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I went to the West Chester Story Slam again last night to watch and learn what it is to tell your story. I am also sizing up the competition so I can be prepared to compete in the Grand Slam storytelling event in November. I am eligible for that since I am this year’s January winner (see my video tab above) and all the year’s winners compete against each other at the end of the year. It gave me a chance last night to talk to the winner and ask him about his process. Even though he is about as smooth as they come, easily rattling off his story and hilariously, I’ll add, it turns out he preps just like I do. He writes and he rehearses and he does all the things I was sure I was doing as extra work that ‘real’ storytellers surely do not have to do.

But the real winner of the evening was a gentleman I’d never seen there before. He stood and told a spellbinding story of childhood sexual abuse of a sickening proportion. I went looking for this guy just afterward but I think he left quickly because it had to have been a monumental feat to do what he did. Michael Trageser told a poignant, eloquent, heart-wrenching story that ended with him admitting he is wracked as an adult by guilt and shame and cannot carry on in an adult role because of his haunting, debilitating past. I wanted to find this man and tell him how proud I was of him for standing up there and telling his story. It’s hard to tell your story when it isn’t about your life having been ruined at the age of five, so to do what he did, I am sure, was excruciating. I wanted to let him know that by telling his story he starts conversations among people that then allows light to come to a topic that is usually hidden in the dark. I wanted to tell him that although he feels he cannot carry on in an adult role, he is indeed doing something only adults can do, and that is to bear witness to a childhood stolen, for all the kids out there too young to speak for themselves. I wanted to tell him to keep telling his story, to contribute as an adult to the rescue of children who are so victimized. Being brave enough to tell your story is scary, and this guy did exactly what he should do, and exactly what only he can do.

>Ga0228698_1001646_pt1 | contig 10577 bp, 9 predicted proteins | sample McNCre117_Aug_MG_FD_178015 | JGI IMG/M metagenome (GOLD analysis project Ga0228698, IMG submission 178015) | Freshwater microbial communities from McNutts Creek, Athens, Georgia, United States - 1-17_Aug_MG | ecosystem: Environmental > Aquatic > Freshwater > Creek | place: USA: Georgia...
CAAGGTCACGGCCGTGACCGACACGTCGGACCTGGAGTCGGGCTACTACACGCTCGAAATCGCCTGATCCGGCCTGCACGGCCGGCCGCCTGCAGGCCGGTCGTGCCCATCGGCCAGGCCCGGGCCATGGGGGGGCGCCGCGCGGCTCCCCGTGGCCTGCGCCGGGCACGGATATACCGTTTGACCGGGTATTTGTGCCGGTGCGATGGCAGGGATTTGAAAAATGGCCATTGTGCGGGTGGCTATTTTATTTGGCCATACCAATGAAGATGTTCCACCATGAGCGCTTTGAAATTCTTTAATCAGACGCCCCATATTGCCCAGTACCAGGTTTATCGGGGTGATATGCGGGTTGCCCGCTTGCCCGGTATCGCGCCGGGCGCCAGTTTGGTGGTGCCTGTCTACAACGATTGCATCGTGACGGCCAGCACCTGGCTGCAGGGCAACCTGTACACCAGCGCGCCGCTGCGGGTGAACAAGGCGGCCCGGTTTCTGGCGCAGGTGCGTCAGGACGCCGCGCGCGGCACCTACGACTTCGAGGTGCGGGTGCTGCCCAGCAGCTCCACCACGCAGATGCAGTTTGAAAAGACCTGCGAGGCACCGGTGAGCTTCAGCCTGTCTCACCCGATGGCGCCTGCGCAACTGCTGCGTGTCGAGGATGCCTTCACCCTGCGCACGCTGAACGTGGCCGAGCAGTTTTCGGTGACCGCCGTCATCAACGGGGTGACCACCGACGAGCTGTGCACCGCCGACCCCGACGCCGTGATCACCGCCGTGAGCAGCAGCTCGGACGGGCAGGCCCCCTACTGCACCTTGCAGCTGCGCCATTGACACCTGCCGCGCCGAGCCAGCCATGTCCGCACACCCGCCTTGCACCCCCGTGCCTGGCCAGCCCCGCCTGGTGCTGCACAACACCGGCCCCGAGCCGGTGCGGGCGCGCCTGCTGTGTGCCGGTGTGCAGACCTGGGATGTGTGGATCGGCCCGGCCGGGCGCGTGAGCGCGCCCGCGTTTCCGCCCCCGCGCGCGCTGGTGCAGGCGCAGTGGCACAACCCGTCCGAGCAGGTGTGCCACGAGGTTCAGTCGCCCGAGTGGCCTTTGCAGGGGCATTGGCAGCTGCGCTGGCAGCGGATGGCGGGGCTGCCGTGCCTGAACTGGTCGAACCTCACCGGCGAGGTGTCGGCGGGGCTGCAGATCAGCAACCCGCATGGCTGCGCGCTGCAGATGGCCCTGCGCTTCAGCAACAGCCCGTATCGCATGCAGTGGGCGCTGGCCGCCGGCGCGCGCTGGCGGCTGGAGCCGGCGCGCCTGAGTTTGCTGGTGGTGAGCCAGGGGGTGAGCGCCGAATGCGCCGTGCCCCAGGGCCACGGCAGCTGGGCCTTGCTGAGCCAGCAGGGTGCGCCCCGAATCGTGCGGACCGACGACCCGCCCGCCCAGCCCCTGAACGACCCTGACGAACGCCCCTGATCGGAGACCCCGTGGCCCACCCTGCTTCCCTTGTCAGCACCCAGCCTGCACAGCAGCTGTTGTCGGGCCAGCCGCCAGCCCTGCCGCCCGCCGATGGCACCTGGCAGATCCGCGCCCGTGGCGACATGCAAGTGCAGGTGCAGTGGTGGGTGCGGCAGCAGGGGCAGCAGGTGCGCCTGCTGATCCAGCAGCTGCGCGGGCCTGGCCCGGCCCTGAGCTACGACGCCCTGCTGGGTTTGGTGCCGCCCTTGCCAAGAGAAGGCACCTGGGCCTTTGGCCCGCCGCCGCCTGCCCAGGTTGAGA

I would have liked to have talked to this fellow. I would have liked to have urged him to forgive himself for the life that happened to him, and to encourage him to continue to share his story as a way to heal himself and help others. I really liked that guy.